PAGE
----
We demonstrate that full temporal characterisation of few-cycle electromagnetic pulses, including retrieval of the carrier envelope phase (CEP), can be directly obtained from Frequency Resolved Optical Gating (FROG) techniques in which the interference between non-linear frequency mixing processes is resolved. We derive a framework for this scheme, defined Real Domain FROG (ReD-FROG), for the cases of interference between sum and difference frequency components and between fundamental and sum / difference frequency components. A successful numerical demonstration of ReD-FROG as applied to the case of a self-referenced measurement is provided. A proof-of-principle experiment is performed in which the CEP of a single-cycle THz pulse is accurately obtained and demonstrates the possibility for THz detection beyond optical probe duration limitations inherent to electro-optic sampling.
© 2015 Optical Society of America
Few-cycle electromagnetic pulses offer a means of generating and controlling physical processes on sub-femtosecond timescales relevant in atomic and condensed matter physics. The characterisation of such short pulses remains a crucial aspect of the experimental process and has a rich history [1–3]. Of the many techniques available today, Frequency Resolved Optical Gating (FROG) has found widespread application due to its robustness and relatively simple experimental implementation. An expansive array of related FROG techniques have been developed in the last two decades [4–8]; each offers specific advantages in varying experimental conditions, yet share a common mathematical and physical basis: the measurement of an intensity spectrogram from a non-linear combination of pulses. This is widely held to make determination of the carrier-envelope phase (CEP, ϕCE) beyond FROG techniques [2,9–12].
The value of ϕCE is equal to the zero-order term in a Taylor expansion of spectral phase at positive frequencies . For electromagnetic pulses with many cycles, ϕCE can be identified with a simple time shift of the carrier with respect to the temporal envelope. For the shortest of pulses, such as single-cycle THz pulses, the separation of carrier and envelope is no longer appropriate and the intuitive understanding of ϕCE as a time-shift breaks down. In such cases ϕCE instead plays a more fundamental role in defining the absolute electric field temporal profile.
For repetitive pulse trains possessing an underlying frequency comb, the beating between fundamental and second harmonic waves in a f-2f interferometer reveals changes in ϕCE with time (∂ϕCE/∂t) [13–16]. While widely and successfully used in oscillator CEP stabilisation schemes, such an approach does not reveal the absolute phase of a stabilised system [3, 16]. A distinct approach for CEP control is employed in low repetition rate amplified systems [17,18]; by spectrally interfering the fundamental and second harmonic (or higher harmonics ), the spectral intensity in the region of overlap is dependent on the CEP. Quantitative characterisation of the CEP can be performed by applying a chirp to the interfering pulses, through which the CEP is revealed as spectral fringes. This method enables single-shot detection capability and current state-of-the-art techniques are able to stabilise CEP to better than 200 mrad . The requirement for chirp in the measured pulses – as opposed to a general desire for near transformlimited pulses for experimental exploitation – together with challenges in the calibration of dispersion associated with the measurement process  restricts the wide application of f-2f interferometry to one of CEP stabilisation and control.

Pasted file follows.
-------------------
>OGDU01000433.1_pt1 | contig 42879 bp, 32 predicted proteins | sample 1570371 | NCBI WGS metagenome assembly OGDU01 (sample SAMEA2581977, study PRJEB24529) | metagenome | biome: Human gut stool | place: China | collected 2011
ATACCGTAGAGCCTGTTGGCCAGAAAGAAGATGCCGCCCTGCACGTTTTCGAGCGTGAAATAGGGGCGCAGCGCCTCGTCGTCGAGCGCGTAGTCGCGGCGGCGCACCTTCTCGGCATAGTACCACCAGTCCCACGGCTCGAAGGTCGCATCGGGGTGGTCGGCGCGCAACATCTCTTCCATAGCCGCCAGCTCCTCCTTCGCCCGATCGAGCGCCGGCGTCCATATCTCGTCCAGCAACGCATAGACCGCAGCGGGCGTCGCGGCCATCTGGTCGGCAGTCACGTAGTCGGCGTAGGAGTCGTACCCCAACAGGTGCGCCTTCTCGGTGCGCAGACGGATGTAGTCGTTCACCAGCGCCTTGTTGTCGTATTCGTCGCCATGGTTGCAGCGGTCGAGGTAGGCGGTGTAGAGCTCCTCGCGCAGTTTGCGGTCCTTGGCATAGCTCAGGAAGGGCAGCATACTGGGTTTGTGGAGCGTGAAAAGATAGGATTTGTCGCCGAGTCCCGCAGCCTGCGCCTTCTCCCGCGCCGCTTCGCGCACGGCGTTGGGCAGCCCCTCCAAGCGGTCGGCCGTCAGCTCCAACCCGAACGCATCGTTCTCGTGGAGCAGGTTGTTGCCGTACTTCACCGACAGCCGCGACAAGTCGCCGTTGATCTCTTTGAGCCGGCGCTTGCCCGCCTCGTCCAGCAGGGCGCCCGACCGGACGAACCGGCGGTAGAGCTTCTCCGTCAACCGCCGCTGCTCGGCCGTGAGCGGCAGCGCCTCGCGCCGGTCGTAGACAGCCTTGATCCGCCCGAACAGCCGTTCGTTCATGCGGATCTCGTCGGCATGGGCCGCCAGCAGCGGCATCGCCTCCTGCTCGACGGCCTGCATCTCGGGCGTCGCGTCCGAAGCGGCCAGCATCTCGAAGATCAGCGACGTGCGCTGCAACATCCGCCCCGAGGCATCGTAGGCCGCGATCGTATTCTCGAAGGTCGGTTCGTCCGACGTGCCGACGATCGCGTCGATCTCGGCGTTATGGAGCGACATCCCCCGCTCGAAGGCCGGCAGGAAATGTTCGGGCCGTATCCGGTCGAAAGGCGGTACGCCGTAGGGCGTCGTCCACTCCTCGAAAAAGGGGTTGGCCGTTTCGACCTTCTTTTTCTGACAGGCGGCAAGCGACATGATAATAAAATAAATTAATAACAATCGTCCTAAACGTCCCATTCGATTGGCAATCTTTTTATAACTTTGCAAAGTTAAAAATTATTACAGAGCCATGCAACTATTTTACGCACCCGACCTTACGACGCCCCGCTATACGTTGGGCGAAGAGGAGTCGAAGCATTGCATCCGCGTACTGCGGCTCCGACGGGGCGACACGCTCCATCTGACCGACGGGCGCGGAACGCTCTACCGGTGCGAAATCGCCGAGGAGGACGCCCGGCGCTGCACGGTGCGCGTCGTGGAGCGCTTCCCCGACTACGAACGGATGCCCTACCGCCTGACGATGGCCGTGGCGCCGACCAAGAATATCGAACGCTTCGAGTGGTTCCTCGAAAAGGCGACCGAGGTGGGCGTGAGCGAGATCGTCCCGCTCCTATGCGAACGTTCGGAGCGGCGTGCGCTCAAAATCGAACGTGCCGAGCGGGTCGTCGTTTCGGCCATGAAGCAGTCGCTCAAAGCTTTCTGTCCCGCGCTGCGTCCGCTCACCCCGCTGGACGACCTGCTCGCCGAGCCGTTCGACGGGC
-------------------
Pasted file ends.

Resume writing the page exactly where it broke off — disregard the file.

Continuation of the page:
In current ultrafast metrology, full temporal characterisation of the electric field typically requires a separate and often complex measurement of CEP in addition to information such as that provided by FROG. Stereo-ATI has been used to measure CEP by measuring the direction of photoelectrons emitted following ionisation in a time-of-flight spectrometer [9,16,21,22]. CEP measurement in also directly achieved in so-called attosecond streaking [23,24], which incorporates the spectral analysis of photoelectrons excited by sub-femtosecond high harmonic pulses. In this latter case the principles of FROG have been applied to the emitted photoelectrons (as opposed to the input electromagnetic pulse as per usual) in the FROG-CRAB algorithm .
Following the definition of ϕCE as the zero-order term in an expansion of spectral phase, if ϕCE is determined at one frequency it is therefore known uniquely. Recently, Nomura  and Shira  have utilised this, determining ϕCE at low frequencies through THz electrooptic sampling (EOS) techniques, obtaining complete pulse information when combined with traditional FROG techniques.